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Dr. Jong Yun Kim operated the My Health Wellness Center on Northern Boulevard in Flushing.
By Michael V. Cusenza
Thirteen New York healthcare professionals—including at least six from Queens—were recently charged in federal courts for their participation in fraud schemes in which Medicare and Medicaid programs were billed more than $163 million.
Wael Bakry, 46, a physical therapist, was charged in a superseding indictment for his alleged role in a wide-ranging fraud scheme in Queens and Brooklyn that billed the Medicare program for more than $116 million. Bakry and four others have been charged with conspiracy to commit healthcare fraud; conspiracy to commit money laundering; conspiracy to pay health care kickbacks; conspiracy to defraud the U.S. by obstructing the lawful functions of the Internal Revenue Service; and subscribing to a false and fraudulent tax return. Bakry was also charged separately for his alleged involvement in a scheme, run through multiple medical practices, in which he paid illegal kickbacks for the referral of patients to his clinics. The patients, in turn, subjected themselves to purported physical and occupational therapy and other services in return for kickbacks, according to federal officials.
Artem Ashirov, a 42-year-old pharmacist and sole proprietor of ABO Pharmacy in Brooklyn, has been charged for his alleged role in a plot in which the Rego Park resident paid and offered to pay kickbacks for prescriptions filled at his pharmacy. Between 2015 and 2018, Ashirov, through ABO Pharmacy, billed more than $14.9 million to Medicare and Medicaid.
The indictment also charges Gary Peresiper, 52, with conspiracy to pay health care kickbacks. Along with co-conspirators, the East Rockaway resident and medical clinic business manager allegedly submitted claims through clinics for purported diagnostic testing and other services for beneficiaries who had been directed to the clinics in return for kickbacks. From November 2010 to June 2013, the clinics billed Medicare approximately $10.2 million in claims, and were paid approximately $4.7 million on those claims.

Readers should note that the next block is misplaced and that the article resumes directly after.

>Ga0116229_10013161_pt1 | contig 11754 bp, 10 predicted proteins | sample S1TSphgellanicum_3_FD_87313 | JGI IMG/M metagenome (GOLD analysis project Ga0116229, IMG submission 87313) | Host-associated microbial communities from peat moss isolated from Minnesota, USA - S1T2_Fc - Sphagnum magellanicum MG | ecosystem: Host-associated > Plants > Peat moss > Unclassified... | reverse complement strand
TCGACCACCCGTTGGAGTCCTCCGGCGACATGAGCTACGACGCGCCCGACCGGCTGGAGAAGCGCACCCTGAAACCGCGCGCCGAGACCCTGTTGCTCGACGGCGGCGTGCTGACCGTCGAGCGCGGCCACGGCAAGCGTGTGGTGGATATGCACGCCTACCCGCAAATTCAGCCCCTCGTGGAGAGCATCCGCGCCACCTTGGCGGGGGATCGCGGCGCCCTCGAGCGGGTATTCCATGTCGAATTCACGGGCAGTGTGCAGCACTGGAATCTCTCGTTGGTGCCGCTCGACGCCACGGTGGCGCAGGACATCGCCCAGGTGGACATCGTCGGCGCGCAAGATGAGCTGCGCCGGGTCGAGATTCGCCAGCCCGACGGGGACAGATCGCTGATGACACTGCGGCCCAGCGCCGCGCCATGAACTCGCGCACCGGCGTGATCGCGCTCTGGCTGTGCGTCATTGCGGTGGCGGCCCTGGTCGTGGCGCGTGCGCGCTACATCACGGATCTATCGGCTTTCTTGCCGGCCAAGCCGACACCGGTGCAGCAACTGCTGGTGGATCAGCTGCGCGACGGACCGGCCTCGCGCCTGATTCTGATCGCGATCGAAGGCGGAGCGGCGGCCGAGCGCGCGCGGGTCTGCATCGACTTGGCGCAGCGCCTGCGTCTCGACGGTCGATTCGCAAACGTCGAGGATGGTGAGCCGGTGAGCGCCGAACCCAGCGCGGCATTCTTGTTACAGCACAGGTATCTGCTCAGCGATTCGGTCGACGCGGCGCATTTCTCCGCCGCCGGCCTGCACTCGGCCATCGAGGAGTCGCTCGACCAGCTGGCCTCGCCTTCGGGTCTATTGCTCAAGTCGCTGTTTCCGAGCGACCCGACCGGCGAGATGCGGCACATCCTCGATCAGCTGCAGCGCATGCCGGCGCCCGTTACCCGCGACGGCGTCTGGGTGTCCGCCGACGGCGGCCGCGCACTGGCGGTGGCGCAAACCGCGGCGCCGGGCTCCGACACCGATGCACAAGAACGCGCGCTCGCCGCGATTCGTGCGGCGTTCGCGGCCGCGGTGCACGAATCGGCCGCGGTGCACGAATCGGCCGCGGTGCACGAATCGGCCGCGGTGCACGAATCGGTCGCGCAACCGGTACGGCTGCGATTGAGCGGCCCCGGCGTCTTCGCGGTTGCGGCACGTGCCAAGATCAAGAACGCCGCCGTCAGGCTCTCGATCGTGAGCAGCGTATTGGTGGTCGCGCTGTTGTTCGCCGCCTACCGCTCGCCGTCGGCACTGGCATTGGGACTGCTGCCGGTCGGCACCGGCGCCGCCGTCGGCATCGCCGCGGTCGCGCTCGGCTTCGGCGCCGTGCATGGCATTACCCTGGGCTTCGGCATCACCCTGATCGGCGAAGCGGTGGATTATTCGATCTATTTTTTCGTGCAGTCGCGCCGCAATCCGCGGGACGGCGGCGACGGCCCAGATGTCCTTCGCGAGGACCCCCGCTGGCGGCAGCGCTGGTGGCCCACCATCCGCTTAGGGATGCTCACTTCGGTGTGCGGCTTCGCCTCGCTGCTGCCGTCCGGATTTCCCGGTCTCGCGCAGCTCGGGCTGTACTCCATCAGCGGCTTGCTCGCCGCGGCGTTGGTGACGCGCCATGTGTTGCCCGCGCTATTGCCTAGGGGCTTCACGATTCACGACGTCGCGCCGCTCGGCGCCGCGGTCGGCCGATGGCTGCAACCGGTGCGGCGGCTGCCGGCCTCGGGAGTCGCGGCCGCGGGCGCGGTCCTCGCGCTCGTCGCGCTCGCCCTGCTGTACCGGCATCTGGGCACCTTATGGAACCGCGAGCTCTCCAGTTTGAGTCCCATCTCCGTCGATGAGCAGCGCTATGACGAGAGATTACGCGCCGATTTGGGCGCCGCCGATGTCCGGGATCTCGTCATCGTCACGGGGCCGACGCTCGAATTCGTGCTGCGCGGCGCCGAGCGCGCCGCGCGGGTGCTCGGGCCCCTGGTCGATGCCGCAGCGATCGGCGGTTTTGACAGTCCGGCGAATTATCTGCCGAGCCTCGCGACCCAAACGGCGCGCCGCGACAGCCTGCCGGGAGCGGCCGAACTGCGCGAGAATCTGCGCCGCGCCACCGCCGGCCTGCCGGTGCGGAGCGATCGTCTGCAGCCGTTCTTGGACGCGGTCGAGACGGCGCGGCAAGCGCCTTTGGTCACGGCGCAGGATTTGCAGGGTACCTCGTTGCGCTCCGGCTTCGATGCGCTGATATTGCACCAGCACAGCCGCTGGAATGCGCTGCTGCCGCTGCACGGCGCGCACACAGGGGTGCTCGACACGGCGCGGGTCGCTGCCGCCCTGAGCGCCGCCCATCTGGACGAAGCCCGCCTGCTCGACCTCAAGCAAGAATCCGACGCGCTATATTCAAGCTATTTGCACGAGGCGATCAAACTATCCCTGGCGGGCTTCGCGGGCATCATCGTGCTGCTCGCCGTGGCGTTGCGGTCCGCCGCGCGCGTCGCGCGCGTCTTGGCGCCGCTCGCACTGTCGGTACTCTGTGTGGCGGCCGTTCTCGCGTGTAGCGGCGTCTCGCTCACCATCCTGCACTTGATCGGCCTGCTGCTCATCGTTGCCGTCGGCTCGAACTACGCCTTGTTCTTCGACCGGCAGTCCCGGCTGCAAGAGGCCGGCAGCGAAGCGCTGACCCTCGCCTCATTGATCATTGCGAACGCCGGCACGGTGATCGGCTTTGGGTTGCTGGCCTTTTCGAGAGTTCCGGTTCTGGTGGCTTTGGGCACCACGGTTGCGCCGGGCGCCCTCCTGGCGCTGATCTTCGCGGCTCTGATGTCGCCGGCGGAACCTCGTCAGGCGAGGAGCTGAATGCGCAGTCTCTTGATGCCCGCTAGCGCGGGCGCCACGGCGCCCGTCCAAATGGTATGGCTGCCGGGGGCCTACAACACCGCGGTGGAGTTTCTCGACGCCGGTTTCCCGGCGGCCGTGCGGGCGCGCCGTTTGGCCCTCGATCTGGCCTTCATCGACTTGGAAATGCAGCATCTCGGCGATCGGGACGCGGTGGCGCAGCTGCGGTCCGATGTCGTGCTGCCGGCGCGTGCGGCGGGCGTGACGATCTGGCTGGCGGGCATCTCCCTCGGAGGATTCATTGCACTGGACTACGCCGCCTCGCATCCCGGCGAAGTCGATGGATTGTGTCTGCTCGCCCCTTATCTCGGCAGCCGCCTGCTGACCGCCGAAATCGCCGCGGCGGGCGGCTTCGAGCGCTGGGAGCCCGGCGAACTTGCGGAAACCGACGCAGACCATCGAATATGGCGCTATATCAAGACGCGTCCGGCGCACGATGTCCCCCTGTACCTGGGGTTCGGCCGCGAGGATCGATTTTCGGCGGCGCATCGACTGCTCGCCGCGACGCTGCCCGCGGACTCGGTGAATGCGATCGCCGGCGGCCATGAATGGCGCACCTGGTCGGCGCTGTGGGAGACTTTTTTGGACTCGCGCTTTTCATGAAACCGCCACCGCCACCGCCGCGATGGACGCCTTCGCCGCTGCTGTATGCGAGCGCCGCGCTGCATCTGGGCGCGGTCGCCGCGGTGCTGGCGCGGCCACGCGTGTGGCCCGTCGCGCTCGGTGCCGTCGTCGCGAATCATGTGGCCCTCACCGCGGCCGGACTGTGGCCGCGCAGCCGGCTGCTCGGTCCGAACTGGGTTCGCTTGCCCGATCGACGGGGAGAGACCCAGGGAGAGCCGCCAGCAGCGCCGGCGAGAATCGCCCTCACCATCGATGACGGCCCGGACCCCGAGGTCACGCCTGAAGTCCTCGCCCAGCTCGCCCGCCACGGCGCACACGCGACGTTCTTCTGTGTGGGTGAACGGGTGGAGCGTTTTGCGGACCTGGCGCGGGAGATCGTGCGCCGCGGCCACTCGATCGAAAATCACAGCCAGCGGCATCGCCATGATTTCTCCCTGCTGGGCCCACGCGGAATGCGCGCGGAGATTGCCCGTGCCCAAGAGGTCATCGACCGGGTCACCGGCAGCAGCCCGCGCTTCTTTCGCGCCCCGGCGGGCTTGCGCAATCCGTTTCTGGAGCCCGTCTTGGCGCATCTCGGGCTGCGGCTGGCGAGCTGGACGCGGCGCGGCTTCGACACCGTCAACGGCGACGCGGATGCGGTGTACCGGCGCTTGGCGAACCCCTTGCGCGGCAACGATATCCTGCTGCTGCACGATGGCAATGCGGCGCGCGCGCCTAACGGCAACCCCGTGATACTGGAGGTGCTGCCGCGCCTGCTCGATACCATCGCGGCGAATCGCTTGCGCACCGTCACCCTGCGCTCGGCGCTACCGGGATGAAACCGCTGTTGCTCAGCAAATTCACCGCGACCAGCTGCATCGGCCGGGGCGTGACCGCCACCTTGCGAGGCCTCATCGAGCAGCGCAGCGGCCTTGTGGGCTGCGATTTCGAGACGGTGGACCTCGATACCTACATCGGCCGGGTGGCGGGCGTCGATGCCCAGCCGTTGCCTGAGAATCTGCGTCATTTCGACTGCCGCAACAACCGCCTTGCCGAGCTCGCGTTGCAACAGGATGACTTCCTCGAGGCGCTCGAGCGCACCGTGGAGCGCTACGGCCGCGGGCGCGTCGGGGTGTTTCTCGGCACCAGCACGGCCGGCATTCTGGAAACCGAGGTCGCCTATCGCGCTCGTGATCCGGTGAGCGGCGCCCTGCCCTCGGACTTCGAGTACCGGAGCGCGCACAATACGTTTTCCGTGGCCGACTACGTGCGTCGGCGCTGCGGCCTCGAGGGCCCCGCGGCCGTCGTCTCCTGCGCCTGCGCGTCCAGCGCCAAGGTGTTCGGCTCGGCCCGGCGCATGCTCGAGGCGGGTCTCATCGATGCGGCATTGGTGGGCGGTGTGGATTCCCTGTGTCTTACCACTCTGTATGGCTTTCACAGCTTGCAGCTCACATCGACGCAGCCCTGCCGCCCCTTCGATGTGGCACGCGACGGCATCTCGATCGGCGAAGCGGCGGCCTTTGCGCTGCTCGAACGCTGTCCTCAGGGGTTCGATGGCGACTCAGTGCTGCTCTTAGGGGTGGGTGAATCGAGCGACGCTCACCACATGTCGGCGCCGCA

Briarwood’s Yuriy Barayev, 43, owns Woodhaven Rx Inc. pharmacy in Rego Park. According to federal authorities, Barayev allegedly submitted claims for medications that were purportedly dispensed by his pharmacy, but in fact were never dispensed to beneficiaries. From November 2013 to December 2015, Medicare reimbursed the pharmacy approximately $6.6 million for pharmaceutical claims.
Yong Jun Kim, 48, a medical doctor who operated My Health Wellness Center in Flushing has been charged for his alleged role in a scheme in which claims were submitted to Medicare for physical therapy services that were not medically necessary, not provided, or otherwise did not qualify for reimbursement. Between 2012 and 2015, Kim billed Medicare approximately $5.6 million and was paid approximately $3.5 million on those claims, according to prosecutors.
And Harold Bendelstein, 57, a medical doctor who lives in Far Rockaway has been charged for his alleged role in a scheme in which he billed Medicare and Medicaid for incision procedures to patients’ ears, when, in fact, Bendelstein either did not perform the procedure specified or performed no procedure at all. Between January 2014 and February 2018, Bendelstein billed Medicare and Medicaid approximately $585,000 and was paid approximately $200,000 on those claims.
According to the U.S. Department of Justice, the charges filed in New York were part of a recent nationwide healthcare fraud takedown which resulted in criminal charges against 601 individuals for their alleged participation in schemes involving approximately $2 billion in fraudulent claims.